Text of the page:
Vklass data leak: The Swedish privacy regulator has been reprimanding the learning platform Vklass for not being able to detect abnormal user behaviour in its learning platform and to track what happened in the system. Multiple complainants alleged that an unauthorized person came across personal data about teachers and students from the learning platform. The reports come from municipal committees and private businesses that conduct school and educational activities. The incident probably occurred because a student wrote a script that automatically saved information from the learning platform in its database and the information was then published openly on a website, which is now closed.
Edmodo and minors’ consent: Meanwhile in the US, the Federal Trade Commission obtained an order against education technology provider Edmodo for collecting personal data from children without obtaining their parent’s consent and using that data for advertising, in violation of the Children’s Online Privacy Protection Act Rule, (COPPA), and for unlawfully outsourcing its COPPA compliance responsibilities to schools. Among many orders, the provider is obliged to identify the account in question and delete or destroy certain data, (from students under 13 years of age), periodically provide compliance reports to the Commission, permanently refrain from collecting more personal information than reasonably necessary for the child to participate in any activity offered on the online platform, etc.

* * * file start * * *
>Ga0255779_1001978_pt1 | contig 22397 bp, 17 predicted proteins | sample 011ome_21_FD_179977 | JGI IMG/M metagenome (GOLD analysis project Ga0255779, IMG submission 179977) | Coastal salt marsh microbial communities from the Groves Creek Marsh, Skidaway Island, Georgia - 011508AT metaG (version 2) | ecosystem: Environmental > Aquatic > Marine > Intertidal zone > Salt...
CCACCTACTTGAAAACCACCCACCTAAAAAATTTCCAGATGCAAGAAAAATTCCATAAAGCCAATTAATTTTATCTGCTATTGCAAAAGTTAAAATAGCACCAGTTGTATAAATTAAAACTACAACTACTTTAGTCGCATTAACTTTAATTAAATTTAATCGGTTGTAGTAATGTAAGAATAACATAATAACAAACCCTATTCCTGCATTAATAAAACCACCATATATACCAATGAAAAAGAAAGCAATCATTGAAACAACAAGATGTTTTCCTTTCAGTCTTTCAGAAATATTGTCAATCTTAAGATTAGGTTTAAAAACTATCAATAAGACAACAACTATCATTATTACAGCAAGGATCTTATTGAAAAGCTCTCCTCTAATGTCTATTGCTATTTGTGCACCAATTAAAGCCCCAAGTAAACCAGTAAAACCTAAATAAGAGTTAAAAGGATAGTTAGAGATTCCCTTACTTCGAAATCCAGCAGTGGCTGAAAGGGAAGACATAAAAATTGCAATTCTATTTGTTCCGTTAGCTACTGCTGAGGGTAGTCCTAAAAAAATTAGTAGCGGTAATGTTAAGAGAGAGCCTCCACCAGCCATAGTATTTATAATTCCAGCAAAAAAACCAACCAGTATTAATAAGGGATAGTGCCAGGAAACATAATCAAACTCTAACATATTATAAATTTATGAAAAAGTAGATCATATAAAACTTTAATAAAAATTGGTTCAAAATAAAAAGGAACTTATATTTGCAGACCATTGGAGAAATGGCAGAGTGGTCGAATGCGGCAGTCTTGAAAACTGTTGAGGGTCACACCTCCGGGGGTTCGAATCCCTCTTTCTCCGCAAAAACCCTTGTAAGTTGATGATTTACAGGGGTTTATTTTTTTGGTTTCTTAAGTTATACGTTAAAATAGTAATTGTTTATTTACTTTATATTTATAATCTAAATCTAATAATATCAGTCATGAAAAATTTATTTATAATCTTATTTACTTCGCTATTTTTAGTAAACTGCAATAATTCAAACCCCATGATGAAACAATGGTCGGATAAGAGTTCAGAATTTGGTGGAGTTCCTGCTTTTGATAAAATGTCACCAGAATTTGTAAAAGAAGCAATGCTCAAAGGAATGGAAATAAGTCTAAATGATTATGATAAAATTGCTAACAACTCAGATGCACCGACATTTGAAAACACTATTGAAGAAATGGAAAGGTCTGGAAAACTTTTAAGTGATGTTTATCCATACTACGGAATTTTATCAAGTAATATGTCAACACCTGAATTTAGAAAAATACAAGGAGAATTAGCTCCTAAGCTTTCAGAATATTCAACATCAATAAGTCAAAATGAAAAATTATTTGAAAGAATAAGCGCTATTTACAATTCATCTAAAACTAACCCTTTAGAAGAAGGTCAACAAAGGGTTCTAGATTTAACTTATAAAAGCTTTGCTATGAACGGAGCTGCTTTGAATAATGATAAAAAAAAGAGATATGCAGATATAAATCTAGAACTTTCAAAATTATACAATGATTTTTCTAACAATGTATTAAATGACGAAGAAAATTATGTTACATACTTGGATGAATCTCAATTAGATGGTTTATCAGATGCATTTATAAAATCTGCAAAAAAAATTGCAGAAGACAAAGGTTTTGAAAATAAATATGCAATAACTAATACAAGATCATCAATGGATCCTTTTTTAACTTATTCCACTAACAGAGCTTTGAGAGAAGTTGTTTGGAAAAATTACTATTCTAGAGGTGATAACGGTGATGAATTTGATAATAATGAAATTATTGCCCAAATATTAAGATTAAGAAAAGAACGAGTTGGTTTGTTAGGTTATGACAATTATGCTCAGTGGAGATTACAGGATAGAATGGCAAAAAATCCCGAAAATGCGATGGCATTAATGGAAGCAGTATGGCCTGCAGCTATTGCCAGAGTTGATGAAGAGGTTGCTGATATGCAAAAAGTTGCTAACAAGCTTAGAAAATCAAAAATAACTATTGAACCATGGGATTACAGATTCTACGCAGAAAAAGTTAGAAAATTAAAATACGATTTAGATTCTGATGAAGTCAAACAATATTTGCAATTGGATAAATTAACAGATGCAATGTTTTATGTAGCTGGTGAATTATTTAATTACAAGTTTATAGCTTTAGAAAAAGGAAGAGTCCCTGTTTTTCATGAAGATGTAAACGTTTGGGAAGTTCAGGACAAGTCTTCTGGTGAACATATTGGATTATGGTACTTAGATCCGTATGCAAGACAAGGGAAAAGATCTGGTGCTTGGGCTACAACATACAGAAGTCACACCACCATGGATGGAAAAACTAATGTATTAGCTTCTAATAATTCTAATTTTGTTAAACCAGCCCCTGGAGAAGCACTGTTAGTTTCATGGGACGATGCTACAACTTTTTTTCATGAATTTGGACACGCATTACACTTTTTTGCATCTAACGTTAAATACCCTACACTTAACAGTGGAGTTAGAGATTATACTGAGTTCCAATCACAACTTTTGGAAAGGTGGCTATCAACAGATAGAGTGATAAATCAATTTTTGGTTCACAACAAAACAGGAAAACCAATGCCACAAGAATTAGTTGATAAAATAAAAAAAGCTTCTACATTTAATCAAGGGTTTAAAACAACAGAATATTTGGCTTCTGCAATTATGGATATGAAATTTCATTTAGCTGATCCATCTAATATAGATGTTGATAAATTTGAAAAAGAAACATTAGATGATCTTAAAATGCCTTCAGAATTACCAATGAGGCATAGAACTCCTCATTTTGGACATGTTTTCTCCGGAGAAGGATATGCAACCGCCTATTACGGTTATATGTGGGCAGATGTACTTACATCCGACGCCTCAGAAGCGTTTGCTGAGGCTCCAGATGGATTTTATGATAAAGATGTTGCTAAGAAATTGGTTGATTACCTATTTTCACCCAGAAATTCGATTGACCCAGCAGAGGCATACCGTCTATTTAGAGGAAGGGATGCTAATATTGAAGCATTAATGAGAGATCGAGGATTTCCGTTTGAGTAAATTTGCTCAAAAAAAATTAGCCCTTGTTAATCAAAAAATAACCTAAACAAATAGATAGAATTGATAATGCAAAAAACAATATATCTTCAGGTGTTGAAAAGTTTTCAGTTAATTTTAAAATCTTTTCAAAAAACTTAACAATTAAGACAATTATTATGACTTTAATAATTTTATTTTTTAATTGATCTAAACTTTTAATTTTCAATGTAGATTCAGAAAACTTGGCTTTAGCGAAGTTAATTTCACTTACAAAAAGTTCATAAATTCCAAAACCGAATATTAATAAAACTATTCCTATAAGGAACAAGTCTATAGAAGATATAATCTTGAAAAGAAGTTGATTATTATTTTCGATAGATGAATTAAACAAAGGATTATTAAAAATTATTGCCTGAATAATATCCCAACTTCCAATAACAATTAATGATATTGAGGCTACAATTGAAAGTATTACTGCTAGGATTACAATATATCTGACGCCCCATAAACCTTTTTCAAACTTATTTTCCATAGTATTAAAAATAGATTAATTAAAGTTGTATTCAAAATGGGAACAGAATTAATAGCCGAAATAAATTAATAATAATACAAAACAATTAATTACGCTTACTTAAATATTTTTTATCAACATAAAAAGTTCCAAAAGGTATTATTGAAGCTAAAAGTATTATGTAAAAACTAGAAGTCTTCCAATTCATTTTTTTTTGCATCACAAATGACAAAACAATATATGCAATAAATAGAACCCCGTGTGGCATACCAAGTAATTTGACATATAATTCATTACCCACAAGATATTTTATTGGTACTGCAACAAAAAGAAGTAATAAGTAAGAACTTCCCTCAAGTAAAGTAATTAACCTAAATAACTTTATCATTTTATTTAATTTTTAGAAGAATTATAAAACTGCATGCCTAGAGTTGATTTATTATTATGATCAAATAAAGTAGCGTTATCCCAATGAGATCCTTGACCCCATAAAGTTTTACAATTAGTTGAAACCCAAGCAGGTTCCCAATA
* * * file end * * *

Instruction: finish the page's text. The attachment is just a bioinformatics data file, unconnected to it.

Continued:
High-risk systems: For some so-called “critical processing” IT systems, a data breach would create particularly high risks for people. As a result, they require an adequate level of security. To best support the professionals concerned, the French regulator CNIL submits a recommendation for public consultation, (in French). It specifically targets so-called “critical” treatments, defined by the following two cumulative criteria: a) the processing is large-scale within the meaning of the GDPR, and b) a personal data breach could have very significant consequences either for the data subjects, for state security or society as a whole.
This includes customer databases and other processing that bring together a large part of the population, such as in the energy, transport, banking or large-scale dematerialised public services, health treatments, etc. Risk scenarios may include attacks by organised criminal organisations or “supply chain attacks”, likely to take place over a long period; the compromise of third-party service providers responsible for IT development, maintenance or support operations; the exploitation of unknown vulnerabilities of software or hardware components, the compromise of persons authorised to access the processing.